Above we saw that the initial applications are related to the names of the techniques and this is true. But many of our techniques have a name but they have a depth which goes beyond the name. The next step to learning about a kata is to forget these names and not allow our expectations of the techniques to be bound to the name. Many “blocks” are also strikes and many “strikes” are also blocks. The initial use of names gives a student a mental idea to associate with a techniques and a way to identify the technique. But our instructors should not allow those names to become the limiting factor to our ability to understand a technique.  By dropping our study of a technique through the name of the technique we allow ourselves to view not blocks and punches but simply pure technique. By viewing this pure technique devoid of preconceptions we are allowing ourselves to see the deeper skills in the kata. Some instructors facilitate this level by changing the names of the techniques for this stage of study, and forcing the student to see the technique from another perspective. An example would be to tell the student that the left reverse punch in a kata that was focused on is now a right elbow strike to the rear. This can and should go on for a lifetime.

Another step in this exploration will be to look at the strategies employed in the kata. What is the kata teaching us about how to defeat an opponent? Can these things be applied to groups: what is the kata teaching us about how to use a group to defeat another group? The skill to winning with an army can be found buried within the kata. Along with these strategies are also often found principles. This stage of study requires an unhindered mind that does not get distracted by minutia when examining the bigger picture.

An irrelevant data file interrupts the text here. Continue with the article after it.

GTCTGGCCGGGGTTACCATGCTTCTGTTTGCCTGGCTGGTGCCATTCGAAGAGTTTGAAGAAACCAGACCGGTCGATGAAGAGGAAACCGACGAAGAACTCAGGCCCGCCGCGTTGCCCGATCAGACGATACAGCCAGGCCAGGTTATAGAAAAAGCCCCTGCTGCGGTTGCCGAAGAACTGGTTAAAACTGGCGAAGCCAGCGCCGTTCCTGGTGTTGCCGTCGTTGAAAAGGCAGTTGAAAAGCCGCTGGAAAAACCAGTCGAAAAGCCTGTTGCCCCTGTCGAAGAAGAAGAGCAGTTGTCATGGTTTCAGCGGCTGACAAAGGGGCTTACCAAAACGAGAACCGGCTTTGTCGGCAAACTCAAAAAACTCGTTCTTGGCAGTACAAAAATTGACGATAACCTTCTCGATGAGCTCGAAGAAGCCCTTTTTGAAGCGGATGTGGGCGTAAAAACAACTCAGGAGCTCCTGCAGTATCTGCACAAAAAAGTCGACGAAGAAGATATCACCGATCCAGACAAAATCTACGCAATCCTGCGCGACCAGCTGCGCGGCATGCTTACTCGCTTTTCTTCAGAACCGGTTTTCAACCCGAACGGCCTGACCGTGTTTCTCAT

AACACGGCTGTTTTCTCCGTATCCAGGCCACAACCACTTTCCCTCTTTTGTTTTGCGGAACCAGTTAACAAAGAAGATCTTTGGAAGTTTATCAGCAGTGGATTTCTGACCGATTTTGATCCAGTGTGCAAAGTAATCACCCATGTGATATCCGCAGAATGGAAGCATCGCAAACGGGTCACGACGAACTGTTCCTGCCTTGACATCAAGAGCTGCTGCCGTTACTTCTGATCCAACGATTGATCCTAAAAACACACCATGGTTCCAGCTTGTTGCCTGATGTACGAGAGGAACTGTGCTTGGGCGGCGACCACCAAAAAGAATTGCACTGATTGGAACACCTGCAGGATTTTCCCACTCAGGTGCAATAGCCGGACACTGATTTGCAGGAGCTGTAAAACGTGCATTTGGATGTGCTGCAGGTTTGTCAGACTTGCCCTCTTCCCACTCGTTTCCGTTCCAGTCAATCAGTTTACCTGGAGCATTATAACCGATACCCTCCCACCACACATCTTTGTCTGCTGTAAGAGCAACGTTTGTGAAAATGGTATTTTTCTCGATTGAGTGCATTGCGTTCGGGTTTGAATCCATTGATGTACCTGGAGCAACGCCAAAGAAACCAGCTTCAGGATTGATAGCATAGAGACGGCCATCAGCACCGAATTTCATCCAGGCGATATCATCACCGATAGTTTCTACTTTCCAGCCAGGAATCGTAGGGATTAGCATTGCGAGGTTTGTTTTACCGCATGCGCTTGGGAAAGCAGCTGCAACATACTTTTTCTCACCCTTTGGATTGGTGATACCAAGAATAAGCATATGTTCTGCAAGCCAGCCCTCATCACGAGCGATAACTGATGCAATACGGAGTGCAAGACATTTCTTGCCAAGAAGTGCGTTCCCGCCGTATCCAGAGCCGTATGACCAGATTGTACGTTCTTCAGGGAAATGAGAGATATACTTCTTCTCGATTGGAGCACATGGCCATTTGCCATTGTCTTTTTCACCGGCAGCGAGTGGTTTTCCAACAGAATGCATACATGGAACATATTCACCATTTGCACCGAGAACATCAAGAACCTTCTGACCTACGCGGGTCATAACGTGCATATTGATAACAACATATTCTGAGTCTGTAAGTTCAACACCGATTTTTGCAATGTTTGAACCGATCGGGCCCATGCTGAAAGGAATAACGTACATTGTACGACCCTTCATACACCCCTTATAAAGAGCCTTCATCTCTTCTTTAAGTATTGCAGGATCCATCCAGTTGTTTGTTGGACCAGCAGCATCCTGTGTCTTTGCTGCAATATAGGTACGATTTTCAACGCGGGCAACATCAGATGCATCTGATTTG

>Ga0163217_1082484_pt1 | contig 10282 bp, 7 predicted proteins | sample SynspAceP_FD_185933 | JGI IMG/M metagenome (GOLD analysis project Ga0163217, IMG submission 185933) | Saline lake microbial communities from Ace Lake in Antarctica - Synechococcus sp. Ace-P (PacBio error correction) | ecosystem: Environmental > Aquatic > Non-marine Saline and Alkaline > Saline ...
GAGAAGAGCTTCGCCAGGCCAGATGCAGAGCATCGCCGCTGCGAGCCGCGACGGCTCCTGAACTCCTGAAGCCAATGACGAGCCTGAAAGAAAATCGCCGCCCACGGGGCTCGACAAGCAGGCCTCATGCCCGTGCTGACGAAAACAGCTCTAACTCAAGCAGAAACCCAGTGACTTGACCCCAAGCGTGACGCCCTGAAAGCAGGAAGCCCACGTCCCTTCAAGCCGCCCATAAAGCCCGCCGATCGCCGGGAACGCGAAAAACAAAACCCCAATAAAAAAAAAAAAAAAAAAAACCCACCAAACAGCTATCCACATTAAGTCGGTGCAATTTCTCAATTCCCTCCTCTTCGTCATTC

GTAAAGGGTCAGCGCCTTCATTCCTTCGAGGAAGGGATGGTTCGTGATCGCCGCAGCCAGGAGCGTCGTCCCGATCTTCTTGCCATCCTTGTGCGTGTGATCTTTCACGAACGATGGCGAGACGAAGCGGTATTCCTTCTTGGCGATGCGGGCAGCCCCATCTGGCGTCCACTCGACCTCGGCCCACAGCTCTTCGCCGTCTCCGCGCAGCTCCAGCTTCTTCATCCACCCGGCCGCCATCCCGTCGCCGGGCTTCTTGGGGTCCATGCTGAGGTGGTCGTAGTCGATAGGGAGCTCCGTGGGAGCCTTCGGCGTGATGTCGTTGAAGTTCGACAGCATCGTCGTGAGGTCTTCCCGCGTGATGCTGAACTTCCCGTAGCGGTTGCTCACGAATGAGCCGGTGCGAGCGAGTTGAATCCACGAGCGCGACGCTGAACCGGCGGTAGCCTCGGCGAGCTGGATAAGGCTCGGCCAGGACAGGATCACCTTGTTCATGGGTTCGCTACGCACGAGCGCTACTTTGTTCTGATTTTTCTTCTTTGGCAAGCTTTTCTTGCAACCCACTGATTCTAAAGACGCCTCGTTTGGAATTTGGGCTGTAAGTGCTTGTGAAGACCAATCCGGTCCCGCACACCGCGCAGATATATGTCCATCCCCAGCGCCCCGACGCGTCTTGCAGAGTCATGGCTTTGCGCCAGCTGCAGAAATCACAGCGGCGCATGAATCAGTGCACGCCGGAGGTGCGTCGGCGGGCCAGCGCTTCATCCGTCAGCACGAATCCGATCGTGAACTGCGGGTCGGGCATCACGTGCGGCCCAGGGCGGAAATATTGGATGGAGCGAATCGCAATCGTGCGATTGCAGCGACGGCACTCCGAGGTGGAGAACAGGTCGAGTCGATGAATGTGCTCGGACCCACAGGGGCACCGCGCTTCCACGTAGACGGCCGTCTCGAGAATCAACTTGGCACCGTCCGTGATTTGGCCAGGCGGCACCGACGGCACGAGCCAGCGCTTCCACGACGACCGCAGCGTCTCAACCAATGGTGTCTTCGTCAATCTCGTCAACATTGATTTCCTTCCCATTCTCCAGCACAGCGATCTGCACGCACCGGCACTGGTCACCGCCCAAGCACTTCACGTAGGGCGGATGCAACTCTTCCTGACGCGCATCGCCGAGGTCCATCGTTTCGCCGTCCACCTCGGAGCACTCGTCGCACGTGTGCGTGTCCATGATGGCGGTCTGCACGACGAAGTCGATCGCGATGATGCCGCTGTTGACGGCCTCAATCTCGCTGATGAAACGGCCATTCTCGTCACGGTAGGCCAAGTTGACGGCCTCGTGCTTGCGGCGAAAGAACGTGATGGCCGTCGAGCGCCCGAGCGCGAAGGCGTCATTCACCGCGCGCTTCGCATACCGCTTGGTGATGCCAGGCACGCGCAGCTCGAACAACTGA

Advanced skills are often found in the kata. If you wish to know if there are secret strikes to vital acupuncture points in a kata you should study acupuncture and examine the kata closely in light of this knowledge. If you wish to understand the kata as it relates to any area you should study that are. An example would be to understand kata relating to weapons defense you should study the weapon and the attacks of that weapon.

Obviously we see from this approach that any given kata can provide years of study. In fact I would say that I have never met a karateka who was of the opinion that he or she knew everything about any particular kata. In order to benefit from kata one should learn a set of them and continue top explore them. Always observe others in the performance of them and practice them regularly in order to experience them. Teach them to others in order to expand your awareness of the kata.

I would caution against ever allowing yourself to think that you are finished with a kata and that you have learned all that it contains. If you ever believe this you will have learned all that you can from it but I doubt that you have learned all that there is to learn from it; you have just learned what you art willing to learn from it the kata has not stopped teaching but you have stopped learning.  I would also caution against constantly trying to learn new kata or as many kata as you can. Most Ryu have a set of kata to learn and they are often a complete set. If you are constantly setting aside the kata that you have learned to a surface level you will never gain depth and you will only know the beginning of many kata. If you know 40 kata I doubt that you know any of them well. If you learn a dozen or so and study them in depth you will be able to master the art of karate. 

Make a Free Website with Yola.